The money thing’s an issue (and better explored on other threads) just because I’m not going to fund someone’s social life. I’d rather spend it on myself or hey, a novel idea…save it. Relevance to this thread is the point that they are equal, as I said above, and expecting someone else to pay you to be with them is a double-standard, narcissistic, and, I believe, whorish, without the benefit of guaranteed sex.

    Daily interactions are no better. I know 2 women who are good friends, both divorced by 30. One brags about how she ‘got every little thing she was entitled to’… and they both really only go out socially with doctors, lawyers and business owners. And they wonder why I blow them off at every turn…That’s but one example of many.

    Don’t get me started on divorce. Let’s just say there’s no reason on this planet for a guy who doesn’t want kids to marry.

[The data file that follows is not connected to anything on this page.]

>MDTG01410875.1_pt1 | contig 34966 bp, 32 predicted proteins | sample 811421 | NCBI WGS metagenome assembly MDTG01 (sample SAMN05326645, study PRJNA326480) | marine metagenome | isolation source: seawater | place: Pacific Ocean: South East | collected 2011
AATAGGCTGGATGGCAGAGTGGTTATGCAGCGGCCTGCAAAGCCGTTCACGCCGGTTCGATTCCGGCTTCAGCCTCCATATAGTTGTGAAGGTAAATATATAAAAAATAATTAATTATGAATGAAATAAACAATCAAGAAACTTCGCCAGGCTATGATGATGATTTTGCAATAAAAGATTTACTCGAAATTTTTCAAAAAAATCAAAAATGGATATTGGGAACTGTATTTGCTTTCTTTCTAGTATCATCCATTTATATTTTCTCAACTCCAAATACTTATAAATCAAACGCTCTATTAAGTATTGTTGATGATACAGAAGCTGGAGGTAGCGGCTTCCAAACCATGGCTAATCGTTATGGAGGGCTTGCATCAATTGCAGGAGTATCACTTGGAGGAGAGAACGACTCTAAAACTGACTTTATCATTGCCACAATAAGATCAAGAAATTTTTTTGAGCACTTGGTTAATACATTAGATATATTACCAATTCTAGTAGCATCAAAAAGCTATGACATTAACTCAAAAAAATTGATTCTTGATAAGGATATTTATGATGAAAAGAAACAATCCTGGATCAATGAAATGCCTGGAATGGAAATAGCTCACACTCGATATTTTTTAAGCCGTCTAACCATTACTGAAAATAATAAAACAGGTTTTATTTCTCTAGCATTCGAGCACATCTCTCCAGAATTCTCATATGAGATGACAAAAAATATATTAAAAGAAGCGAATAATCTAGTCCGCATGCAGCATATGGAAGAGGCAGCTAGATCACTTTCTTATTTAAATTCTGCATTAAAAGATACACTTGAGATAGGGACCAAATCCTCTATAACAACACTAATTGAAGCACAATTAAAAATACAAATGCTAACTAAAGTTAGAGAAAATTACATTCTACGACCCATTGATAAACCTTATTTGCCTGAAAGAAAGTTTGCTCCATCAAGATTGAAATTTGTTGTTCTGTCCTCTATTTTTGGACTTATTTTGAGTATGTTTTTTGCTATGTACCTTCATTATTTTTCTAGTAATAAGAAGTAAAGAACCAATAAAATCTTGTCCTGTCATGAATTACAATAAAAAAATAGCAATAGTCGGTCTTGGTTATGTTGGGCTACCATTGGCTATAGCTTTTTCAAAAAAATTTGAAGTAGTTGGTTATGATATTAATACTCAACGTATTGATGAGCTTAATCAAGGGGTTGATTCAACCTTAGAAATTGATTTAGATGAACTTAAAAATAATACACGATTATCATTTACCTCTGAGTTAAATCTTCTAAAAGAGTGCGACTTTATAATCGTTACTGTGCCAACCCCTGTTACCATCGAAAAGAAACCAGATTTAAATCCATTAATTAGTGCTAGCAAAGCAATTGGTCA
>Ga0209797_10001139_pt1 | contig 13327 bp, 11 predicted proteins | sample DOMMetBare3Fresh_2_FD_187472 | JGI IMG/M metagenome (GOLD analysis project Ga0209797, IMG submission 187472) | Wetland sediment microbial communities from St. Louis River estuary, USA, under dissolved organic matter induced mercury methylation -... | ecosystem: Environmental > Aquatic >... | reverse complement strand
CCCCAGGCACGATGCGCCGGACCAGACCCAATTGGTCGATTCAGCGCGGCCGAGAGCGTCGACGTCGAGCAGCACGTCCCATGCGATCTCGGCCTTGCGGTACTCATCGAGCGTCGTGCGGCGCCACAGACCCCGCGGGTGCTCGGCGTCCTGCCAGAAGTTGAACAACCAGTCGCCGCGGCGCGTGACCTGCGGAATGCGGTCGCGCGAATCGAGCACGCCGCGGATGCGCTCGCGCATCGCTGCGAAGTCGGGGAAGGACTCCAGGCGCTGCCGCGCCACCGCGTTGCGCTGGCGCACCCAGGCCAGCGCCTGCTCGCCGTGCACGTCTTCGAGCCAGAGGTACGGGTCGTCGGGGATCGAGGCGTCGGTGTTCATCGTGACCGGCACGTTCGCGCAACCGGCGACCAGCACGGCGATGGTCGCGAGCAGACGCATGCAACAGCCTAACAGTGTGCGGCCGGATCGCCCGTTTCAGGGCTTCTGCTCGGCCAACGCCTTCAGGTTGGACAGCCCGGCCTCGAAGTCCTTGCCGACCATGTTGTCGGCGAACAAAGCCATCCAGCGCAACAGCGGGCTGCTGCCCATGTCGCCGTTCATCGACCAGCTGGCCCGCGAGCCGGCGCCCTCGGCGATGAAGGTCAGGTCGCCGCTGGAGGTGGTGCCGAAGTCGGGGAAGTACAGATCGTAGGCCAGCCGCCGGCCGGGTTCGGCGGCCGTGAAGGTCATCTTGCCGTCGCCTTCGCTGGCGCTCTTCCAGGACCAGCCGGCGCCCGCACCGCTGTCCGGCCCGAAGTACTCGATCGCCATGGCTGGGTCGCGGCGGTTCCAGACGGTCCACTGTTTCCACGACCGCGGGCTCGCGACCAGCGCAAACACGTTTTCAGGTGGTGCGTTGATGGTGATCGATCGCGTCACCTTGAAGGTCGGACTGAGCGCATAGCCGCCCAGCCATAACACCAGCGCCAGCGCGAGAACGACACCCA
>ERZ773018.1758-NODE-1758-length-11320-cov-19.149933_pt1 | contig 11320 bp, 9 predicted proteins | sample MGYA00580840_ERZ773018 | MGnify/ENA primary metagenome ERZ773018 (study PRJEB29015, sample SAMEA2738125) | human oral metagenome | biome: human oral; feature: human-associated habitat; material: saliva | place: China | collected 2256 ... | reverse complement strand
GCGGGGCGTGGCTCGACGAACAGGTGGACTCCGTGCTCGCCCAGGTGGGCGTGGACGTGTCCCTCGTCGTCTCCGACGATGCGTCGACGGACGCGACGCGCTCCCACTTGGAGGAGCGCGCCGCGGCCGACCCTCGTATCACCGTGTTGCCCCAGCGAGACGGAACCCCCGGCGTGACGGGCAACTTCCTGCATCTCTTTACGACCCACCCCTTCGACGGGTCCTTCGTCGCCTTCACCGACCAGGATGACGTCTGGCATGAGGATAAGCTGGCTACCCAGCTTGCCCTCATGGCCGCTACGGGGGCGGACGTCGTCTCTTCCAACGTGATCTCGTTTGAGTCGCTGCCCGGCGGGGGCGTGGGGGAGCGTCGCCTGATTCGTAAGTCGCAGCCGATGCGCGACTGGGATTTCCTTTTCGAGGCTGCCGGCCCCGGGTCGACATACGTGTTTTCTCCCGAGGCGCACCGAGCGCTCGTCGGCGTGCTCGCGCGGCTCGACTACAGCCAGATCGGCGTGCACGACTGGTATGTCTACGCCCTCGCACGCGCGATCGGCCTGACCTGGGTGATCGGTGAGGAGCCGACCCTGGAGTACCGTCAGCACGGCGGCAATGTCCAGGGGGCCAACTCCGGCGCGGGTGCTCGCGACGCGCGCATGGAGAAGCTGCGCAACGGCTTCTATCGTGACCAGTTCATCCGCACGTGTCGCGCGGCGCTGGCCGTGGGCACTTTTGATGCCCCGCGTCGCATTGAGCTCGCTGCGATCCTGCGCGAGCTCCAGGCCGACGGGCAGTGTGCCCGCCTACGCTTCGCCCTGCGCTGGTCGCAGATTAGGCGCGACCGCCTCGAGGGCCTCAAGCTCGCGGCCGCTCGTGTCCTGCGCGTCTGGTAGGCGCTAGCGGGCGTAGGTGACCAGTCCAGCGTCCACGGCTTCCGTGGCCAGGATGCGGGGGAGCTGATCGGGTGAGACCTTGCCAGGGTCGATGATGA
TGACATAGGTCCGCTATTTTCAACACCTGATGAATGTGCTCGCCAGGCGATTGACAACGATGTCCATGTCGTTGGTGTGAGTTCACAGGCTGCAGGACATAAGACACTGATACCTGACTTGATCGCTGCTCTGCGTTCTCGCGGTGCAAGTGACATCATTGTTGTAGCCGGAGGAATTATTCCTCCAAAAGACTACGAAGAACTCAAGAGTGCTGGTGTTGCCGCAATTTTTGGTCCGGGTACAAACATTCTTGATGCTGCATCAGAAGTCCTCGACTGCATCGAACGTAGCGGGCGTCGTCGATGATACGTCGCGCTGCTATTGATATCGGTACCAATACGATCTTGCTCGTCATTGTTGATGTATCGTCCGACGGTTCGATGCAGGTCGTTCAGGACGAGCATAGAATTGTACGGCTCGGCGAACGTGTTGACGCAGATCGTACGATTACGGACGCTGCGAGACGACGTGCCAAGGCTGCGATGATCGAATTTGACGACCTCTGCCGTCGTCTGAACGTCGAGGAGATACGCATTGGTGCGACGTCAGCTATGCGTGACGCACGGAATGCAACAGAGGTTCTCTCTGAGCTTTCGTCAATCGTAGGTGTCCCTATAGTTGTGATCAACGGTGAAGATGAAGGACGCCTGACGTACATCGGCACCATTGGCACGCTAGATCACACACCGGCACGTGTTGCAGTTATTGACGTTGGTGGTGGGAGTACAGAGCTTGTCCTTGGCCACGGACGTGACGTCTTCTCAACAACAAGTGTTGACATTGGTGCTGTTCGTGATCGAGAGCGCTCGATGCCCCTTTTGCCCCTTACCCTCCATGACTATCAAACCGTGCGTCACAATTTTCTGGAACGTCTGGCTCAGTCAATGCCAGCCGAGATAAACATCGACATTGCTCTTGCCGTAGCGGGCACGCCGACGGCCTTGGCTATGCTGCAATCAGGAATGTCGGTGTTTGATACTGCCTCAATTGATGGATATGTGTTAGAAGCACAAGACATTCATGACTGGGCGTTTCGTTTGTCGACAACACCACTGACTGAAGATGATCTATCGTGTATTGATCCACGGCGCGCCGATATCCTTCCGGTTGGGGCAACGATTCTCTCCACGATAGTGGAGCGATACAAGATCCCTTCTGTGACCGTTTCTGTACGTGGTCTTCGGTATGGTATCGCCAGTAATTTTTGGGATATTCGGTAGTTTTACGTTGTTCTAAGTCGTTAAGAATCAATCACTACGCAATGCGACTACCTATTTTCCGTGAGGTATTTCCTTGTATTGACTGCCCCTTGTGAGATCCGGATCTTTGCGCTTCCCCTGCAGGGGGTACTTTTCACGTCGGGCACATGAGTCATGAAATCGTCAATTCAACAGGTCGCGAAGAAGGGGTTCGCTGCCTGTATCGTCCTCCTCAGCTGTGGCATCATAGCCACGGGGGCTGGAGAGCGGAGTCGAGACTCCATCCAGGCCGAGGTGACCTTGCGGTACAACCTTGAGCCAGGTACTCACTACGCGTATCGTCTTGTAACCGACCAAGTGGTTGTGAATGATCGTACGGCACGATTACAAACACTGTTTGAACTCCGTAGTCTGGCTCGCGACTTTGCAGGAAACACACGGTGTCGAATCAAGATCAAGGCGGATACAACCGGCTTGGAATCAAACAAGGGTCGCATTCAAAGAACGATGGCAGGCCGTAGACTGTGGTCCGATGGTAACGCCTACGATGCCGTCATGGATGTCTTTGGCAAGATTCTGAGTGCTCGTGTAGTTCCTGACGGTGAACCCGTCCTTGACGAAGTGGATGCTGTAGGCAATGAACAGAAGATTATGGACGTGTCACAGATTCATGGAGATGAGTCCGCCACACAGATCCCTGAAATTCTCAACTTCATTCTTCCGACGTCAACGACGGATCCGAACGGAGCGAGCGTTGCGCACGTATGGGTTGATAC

I could write tons more about this, but the thing is, I’m free, happily so. I have a great living, good friends, flexibility (may move overseas in a year or so). I don’t have to clear that with someone. I don’t have to worry about calling someone to tell them I’m going to be 30 minutes late, or deal with their family, or their moods, or anything else. It’s great. I can go to wine country on a whim, or camping, or whatever. And it doesn’t have to be camp Hyatt!